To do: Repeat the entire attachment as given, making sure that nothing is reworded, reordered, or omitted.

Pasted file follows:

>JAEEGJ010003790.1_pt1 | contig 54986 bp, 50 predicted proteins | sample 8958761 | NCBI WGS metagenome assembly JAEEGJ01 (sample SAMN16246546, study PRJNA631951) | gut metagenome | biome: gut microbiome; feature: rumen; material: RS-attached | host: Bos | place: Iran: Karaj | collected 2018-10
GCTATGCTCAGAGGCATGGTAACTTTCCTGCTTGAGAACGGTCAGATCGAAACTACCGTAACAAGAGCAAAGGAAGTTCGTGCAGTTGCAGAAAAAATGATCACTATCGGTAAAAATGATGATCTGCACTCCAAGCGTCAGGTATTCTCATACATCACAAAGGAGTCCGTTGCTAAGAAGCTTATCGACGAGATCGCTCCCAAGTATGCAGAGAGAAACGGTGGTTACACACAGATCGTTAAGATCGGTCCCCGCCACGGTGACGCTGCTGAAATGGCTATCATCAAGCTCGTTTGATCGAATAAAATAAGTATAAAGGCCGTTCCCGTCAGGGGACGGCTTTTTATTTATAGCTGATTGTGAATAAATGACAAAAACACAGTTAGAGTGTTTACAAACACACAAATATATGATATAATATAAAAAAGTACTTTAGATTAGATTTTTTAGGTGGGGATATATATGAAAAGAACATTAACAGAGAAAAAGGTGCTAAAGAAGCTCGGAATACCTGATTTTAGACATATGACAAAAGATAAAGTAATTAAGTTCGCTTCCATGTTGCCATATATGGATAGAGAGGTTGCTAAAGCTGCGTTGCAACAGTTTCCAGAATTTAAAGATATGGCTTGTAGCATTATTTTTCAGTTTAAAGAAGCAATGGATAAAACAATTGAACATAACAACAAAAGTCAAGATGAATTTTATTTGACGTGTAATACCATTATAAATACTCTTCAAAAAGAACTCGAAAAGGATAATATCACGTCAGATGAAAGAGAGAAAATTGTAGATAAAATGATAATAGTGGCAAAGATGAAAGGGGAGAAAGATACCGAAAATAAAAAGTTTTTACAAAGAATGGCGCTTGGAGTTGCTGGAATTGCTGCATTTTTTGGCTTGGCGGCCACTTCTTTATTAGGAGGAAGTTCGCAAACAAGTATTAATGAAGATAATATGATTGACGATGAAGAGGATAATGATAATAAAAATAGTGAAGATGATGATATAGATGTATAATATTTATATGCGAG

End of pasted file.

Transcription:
>JAEEGJ010003790.1_pt1 | contig 54986 bp, 50 predicted proteins | sample 8958761 | NCBI WGS metagenome assembly JAEEGJ01 (sample SAMN16246546, study PRJNA631951) | gut metagenome | biome: gut microbiome; feature: rumen; material: RS-attached | host: Bos | place: Iran: Karaj | collected 2018-10
GCTATGCTCAGAGGCATGGTAACTTTCCTGCTTGAGAACGGTCAGATCGAAACTACCGTAACAAGAGCAAAGGAAGTTCGTGCAGTTGCAGAAAAAATGATCACTATCGGTAAAAATGATGATCTGCACTCCAAGCGTCAGGTATTCTCATACATCACAAAGGAGTCCGTTGCTAAGAAGCTTATCGACGAGATCGCTCCCAAGTATGCAGAGAGAAACGGTGGTTACACACAGATCGTTAAGATCGGTCCCCGCCACGGTGACGCTGCTGAAATGGCTATCATCAAGCTCGTTTGATCGAATAAAATAAGTATAAAGGCCGTTCCCGTCAGGGGACGGCTTTTTATTTATAGCTGATTGTGAATAAATGACAAAAACACAGTTAGAGTGTTTACAAACACACAAATATATGATATAATATAAAAAAGTACTTTAGATTAGATTTTTTAGGTGGGGATATATATGAAAAGAACATTAACAGAGAAAAAGGTGCTAAAGAAGCTCGGAATACCTGATTTTAGACATATGACAAAAGATAAAGTAATTAAGTTCGCTTCCATGTTGCCATATATGGATAGAGAGGTTGCTAAAGCTGCGTTGCAACAGTTTCCAGAATTTAAAGATATGGCTTGTAGCATTATTTTTCAGTTTAAAGAAGCAATGGATAAAACAATTGAACATAACAACAAAAGTCAAGATGAATTTTATTTGACGTGTAATACCATTATAAATACTCTTCAAAAAGAACTCGAAAAGGATAATATCACGTCAGATGAAAGAGAGAAAATTGTAGATAAAATGATAATAGTGGCAAAGATGAAAGGGGAGAAAGATACCGAAAATAAAAAGTTTTTACAAAGAATGGCGCTTGGAGTTGCTGGAATTGCTGCATTTTTTGGCTTGGCGGCCACTTCTTTATTAGGAGGAAGTTCGCAAACAAGTATTAATGAAGATAATATGATTGACGATGAAGAGGATAATGATAATAAAAATAGTGAAGATGATGATATAGATGTATAATATTTATATGCGAG